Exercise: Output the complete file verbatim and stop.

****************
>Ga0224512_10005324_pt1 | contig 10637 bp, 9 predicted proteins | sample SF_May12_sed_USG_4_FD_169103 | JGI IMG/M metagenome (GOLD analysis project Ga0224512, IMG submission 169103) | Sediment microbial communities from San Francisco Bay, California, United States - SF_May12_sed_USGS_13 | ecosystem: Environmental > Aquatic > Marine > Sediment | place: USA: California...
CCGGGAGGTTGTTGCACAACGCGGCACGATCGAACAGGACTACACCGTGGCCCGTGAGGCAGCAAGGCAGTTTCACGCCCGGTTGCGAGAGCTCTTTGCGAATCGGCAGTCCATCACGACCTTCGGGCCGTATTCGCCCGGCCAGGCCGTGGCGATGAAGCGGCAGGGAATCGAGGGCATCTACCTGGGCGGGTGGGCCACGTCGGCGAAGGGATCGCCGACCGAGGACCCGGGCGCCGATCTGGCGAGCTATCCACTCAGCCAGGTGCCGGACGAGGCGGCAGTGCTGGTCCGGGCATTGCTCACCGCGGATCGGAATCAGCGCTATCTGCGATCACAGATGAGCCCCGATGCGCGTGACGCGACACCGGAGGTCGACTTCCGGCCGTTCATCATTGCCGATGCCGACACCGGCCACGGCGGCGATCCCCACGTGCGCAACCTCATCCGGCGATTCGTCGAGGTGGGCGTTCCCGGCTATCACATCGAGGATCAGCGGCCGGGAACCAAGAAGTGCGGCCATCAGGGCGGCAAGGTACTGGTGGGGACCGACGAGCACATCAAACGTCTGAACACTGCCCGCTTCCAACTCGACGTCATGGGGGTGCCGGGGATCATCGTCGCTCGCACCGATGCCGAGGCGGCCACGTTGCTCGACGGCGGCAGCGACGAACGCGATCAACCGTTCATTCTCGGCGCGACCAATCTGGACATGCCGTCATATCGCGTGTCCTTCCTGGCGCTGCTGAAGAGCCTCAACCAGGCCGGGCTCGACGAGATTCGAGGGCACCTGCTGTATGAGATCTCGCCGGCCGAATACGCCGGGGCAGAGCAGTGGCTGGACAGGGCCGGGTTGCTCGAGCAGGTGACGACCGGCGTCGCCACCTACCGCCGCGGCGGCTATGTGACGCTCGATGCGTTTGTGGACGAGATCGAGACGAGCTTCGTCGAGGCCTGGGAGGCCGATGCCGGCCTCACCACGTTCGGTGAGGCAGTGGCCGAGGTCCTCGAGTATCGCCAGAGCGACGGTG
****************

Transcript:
>Ga0224512_10005324_pt1 | contig 10637 bp, 9 predicted proteins | sample SF_May12_sed_USG_4_FD_169103 | JGI IMG/M metagenome (GOLD analysis project Ga0224512, IMG submission 169103) | Sediment microbial communities from San Francisco Bay, California, United States - SF_May12_sed_USGS_13 | ecosystem: Environmental > Aquatic > Marine > Sediment | place: USA: California...
CCGGGAGGTTGTTGCACAACGCGGCACGATCGAACAGGACTACACCGTGGCCCGTGAGGCAGCAAGGCAGTTTCACGCCCGGTTGCGAGAGCTCTTTGCGAATCGGCAGTCCATCACGACCTTCGGGCCGTATTCGCCCGGCCAGGCCGTGGCGATGAAGCGGCAGGGAATCGAGGGCATCTACCTGGGCGGGTGGGCCACGTCGGCGAAGGGATCGCCGACCGAGGACCCGGGCGCCGATCTGGCGAGCTATCCACTCAGCCAGGTGCCGGACGAGGCGGCAGTGCTGGTCCGGGCATTGCTCACCGCGGATCGGAATCAGCGCTATCTGCGATCACAGATGAGCCCCGATGCGCGTGACGCGACACCGGAGGTCGACTTCCGGCCGTTCATCATTGCCGATGCCGACACCGGCCACGGCGGCGATCCCCACGTGCGCAACCTCATCCGGCGATTCGTCGAGGTGGGCGTTCCCGGCTATCACATCGAGGATCAGCGGCCGGGAACCAAGAAGTGCGGCCATCAGGGCGGCAAGGTACTGGTGGGGACCGACGAGCACATCAAACGTCTGAACACTGCCCGCTTCCAACTCGACGTCATGGGGGTGCCGGGGATCATCGTCGCTCGCACCGATGCCGAGGCGGCCACGTTGCTCGACGGCGGCAGCGACGAACGCGATCAACCGTTCATTCTCGGCGCGACCAATCTGGACATGCCGTCATATCGCGTGTCCTTCCTGGCGCTGCTGAAGAGCCTCAACCAGGCCGGGCTCGACGAGATTCGAGGGCACCTGCTGTATGAGATCTCGCCGGCCGAATACGCCGGGGCAGAGCAGTGGCTGGACAGGGCCGGGTTGCTCGAGCAGGTGACGACCGGCGTCGCCACCTACCGCCGCGGCGGCTATGTGACGCTCGATGCGTTTGTGGACGAGATCGAGACGAGCTTCGTCGAGGCCTGGGAGGCCGATGCCGGCCTCACCACGTTCGGTGAGGCAGTGGCCGAGGTCCTCGAGTATCGCCAGAGCGACGGTG